10cc’s’ Art For Arts Sake is a most appropriate final play out. However, for Po and Storm it was always about so much more than that as this superb film clearly illustrates. Squaring The Circle vividly brings to life these iconic Hipgnosis album cover images that we know so well and is highly recommended.

Dave Lewis  – July  3 2023 

Film screening details are at this link:

LZ News:

Here’s the latest round up from LZ News

Led Zeppelin

All surviving band members were meant to promote ‘Becoming Led Zeppelin’

All three surviving members of Led Zeppelin were supposed to attend the Venice premiere of “Becoming Led Zeppelin” in September 2021 – but in the end only Jimmy Page was there. That’s according to a newly emerged document we reported on in an article published today on LedZepNews.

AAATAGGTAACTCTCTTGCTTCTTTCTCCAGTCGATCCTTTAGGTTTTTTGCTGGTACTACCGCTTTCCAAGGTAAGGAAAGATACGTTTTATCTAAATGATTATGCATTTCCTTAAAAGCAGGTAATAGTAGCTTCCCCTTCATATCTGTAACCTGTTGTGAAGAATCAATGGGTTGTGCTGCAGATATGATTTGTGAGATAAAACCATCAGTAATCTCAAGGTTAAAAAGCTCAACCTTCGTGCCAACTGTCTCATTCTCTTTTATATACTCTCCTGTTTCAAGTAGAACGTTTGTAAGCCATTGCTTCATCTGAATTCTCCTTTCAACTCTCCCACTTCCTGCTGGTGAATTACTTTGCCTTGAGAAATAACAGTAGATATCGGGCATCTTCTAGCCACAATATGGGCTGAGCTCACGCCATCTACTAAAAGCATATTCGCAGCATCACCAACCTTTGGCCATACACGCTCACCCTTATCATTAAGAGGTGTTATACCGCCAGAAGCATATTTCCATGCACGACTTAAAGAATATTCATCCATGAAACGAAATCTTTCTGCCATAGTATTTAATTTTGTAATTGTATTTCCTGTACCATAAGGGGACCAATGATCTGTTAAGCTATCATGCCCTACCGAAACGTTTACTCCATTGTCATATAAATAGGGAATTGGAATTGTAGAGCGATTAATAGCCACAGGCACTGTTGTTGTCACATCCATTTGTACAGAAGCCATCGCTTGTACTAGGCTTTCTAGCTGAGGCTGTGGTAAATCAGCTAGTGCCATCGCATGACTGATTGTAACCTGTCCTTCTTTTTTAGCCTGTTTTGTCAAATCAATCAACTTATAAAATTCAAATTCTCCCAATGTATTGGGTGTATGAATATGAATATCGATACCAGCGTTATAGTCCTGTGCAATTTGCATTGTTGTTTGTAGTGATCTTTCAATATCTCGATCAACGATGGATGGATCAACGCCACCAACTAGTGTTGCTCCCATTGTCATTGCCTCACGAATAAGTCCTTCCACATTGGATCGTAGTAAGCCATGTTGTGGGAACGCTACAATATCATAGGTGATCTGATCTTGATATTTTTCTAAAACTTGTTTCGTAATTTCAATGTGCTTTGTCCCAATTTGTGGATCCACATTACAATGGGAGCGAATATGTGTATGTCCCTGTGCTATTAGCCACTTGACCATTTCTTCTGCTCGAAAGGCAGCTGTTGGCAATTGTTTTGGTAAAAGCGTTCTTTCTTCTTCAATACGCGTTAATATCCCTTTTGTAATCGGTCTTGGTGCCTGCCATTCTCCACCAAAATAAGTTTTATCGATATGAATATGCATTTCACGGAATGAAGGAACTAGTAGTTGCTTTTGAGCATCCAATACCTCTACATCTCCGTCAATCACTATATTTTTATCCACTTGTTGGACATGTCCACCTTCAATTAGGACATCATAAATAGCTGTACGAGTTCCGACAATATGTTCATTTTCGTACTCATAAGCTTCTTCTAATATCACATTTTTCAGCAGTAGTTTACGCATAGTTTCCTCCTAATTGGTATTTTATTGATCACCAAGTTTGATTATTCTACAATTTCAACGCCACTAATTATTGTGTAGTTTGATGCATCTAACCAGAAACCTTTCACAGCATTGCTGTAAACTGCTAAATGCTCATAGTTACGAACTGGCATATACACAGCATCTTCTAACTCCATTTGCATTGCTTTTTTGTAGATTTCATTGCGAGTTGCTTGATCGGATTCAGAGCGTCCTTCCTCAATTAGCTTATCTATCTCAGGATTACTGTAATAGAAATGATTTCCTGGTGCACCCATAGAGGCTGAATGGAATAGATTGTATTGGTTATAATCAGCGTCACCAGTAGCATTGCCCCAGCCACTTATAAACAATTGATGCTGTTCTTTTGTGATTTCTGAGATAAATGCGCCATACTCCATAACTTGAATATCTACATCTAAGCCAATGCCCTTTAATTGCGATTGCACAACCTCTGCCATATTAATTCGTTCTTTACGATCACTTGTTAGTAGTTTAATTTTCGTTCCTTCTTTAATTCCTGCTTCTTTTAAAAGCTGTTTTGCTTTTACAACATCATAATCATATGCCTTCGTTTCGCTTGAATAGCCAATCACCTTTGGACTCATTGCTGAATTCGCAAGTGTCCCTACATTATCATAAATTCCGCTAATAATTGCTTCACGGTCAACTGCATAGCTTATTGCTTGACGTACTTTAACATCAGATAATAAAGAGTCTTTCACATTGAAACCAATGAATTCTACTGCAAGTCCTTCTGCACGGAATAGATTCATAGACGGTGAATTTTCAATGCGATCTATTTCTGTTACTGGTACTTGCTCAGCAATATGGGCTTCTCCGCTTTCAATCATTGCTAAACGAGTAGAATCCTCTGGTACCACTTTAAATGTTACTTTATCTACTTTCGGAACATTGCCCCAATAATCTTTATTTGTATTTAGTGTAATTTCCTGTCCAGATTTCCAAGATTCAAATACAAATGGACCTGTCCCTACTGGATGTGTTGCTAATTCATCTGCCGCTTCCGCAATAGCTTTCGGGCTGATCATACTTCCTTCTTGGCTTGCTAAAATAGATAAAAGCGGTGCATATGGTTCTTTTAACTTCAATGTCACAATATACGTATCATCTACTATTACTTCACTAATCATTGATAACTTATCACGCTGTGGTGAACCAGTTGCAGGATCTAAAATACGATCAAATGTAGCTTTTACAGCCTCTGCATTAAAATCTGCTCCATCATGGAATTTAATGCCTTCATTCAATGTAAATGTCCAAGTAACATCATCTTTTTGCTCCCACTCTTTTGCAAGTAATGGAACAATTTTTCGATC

We obtained a grant application for “Becoming Led Zeppelin” dating back to July 2021. In the document, the company in charge of selling the film to distributors asked for funding to bring all three band members to Venice. “Without this the film might be lost so we need to cease this moment and create maximum buzz possible,” the application form said.

So why did only Page attend the premiere? It’s likely because the filmmakers either didn’t get the money they asked for or because Robert Plant and John Paul Jones weren’t on board with promoting the film. So far, the first explanation seems the most likely – but it could be a combination of the two.

I joined Mark McFall on the latest episode of his Zepfan podcast to discuss this story and the wider topic of what’s going on with “Becoming Led Zeppelin”. You can listen to the episode on Spotify here and on Apple Podcasts here.

Ep012: Becoming Led Zeppelin (Update)

Mark McFall


‘Squaring The Circle’ gets a physical release

“Squaring The Circle”, the documentary film about Hipgnosis that features new on-camera interviews with Jimmy Page and Robert Plant, will be released on Blu-Ray and DVD on August 7. This NME article refers to the physical release as being a collector’s edition.